Piscine reovirus (PRV)


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Product features

  • • Exceptional value for money
  • • Rapid detection of all clinically relevant subtypes
  • • Positive copy number standard curve for quantification
  • • Highly specific detection profile
  • • High priming efficiency
  • • Broad dynamic detection range (>6 logs)
  • • Sensitive to < 100 copies of target
  • • Accurate controls to confirm findings
SKU: Path-PRV-standard Category: Tag:

Piscine orthoreovirus (PRV) belongs to the Reoviridae family and is the only known fish virus related to the Orthoreovirus genus. The virus is the causative agent of heart and skeletal muscle inflammation (HSMI), an emerging disease in farmed Atlantic salmon. PRV is ubiquitous in farmed Atlantic salmon and high loads of PRV in the heart are consistent findings in HSMI.
PRV has a segmented, double-stranded RNA (dsRNA) genome and belongs to the Reoviridae family. PRV has 10 genomic segments, as do the orthoreoviruses, but the overall amino acid identity between the homologous proteins is very low, particularly for the surface-exposed and non-structural proteins. However, several amino acid motifs central to protein function are conserved for orthoreoviruses and PRV.
Although high loads of PRV in the heart are a consistent finding in HSMI outbreaks, the virus can be detected at low levels in fish throughout the production cycle. PRV has also been detected in farmed Atlantic salmon in Canada and Chile, farmed steelhead trout (Oncorhynchus mykiss), wild chum salmon (O. keta) in Canada and in wild Atlantic salmon and brown trout (Salmo trutta L.) in Norway.
In aquaculture farming, large numbers of animals are kept confined at high densities allowing for the rapid proliferation of the infectious agents.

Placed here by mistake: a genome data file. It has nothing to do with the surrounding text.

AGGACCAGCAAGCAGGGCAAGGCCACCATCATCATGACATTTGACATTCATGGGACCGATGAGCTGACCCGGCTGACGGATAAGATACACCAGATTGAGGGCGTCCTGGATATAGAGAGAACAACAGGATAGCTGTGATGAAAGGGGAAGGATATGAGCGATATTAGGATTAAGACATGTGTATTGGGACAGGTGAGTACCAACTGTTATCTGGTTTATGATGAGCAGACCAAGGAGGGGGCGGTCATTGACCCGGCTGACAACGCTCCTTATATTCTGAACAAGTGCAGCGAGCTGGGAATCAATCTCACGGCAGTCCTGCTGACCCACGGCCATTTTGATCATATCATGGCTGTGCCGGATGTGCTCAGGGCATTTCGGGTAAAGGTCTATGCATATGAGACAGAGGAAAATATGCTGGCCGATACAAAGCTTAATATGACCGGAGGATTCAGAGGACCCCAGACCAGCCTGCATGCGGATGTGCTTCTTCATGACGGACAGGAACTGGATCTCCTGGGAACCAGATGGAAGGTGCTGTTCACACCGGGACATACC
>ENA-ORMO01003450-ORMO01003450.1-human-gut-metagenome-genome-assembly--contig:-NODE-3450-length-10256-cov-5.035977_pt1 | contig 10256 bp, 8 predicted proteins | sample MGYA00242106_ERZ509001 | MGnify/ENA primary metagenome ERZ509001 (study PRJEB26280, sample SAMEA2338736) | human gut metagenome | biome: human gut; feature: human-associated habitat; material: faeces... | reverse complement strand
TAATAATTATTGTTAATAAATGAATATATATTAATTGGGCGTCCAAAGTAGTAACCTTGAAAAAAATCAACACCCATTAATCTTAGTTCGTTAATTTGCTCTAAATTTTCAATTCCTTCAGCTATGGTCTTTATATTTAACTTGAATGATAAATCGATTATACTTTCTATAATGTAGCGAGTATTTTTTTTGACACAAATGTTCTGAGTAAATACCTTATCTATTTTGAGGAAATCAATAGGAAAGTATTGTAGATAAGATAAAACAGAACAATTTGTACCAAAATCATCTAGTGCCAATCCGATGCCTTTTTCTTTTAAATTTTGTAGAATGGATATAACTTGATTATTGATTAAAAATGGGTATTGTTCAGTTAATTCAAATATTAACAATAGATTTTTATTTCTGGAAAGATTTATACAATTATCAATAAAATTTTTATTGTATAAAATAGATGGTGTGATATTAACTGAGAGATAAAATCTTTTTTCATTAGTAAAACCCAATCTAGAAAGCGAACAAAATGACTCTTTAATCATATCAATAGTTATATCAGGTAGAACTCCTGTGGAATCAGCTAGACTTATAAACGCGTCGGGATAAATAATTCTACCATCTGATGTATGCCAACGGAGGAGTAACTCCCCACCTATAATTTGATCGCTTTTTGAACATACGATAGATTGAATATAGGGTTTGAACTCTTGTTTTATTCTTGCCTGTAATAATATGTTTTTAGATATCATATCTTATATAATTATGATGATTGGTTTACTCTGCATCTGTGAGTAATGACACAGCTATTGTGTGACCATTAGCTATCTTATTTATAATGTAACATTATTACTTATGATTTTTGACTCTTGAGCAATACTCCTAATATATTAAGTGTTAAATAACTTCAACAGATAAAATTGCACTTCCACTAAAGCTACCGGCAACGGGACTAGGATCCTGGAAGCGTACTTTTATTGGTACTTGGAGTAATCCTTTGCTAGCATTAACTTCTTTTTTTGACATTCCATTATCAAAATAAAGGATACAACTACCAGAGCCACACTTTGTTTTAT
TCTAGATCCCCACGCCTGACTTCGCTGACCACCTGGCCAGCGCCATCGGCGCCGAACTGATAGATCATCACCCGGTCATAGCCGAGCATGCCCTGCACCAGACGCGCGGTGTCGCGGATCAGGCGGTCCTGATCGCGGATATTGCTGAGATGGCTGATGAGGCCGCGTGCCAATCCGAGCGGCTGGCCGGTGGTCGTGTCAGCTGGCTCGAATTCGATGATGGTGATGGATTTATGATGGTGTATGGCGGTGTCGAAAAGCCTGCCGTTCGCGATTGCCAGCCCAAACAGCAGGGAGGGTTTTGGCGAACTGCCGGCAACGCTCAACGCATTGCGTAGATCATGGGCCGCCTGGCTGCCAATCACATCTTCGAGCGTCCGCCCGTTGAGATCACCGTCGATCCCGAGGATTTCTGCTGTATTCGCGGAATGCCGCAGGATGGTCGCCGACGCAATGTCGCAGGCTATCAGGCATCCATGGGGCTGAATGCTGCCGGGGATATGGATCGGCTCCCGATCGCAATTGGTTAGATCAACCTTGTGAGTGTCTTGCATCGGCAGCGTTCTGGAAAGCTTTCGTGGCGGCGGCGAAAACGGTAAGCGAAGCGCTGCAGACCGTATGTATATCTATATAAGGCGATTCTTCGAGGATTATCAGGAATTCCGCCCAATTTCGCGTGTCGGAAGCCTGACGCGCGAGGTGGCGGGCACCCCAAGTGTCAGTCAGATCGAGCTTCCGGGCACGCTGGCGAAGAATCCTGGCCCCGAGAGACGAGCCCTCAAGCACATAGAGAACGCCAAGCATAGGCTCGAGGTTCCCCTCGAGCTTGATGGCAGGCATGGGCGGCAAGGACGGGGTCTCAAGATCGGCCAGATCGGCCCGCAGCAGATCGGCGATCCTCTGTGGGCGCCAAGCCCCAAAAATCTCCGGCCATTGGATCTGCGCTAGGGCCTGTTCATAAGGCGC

HSMI was first described in Norway in 1999 . HSMI is mainly observed during the seawater grow-out phase of the fish, with morbidity close to 100% in affected cages, while cumulative mortality varies from negligible to 20%.
Typical gross pathologic changes in affected fish include signs of circulatory disturbance; pale heart, yellow liver, swollen spleen and petechiae in perivascular fat. (blood spots in the fat around the heart)
Diagnosis of HSMI is currently based on typical histopathological findings in heart and red skeletal muscle. Real-Time PCR enables the non-veterinary pathologist to detect the virus and offer a reliable diagnosis without need for extensive post-mortem examinations. By explicitly targeting a conserved Non-structural RNA Protein gene, this genesig® ensures high discrimination towards PRV and other, genetically similar samples.
Real-Time PCR remains the most rapid, economic and reliable way to detect PRV in samples.

Piscine reovirus Manual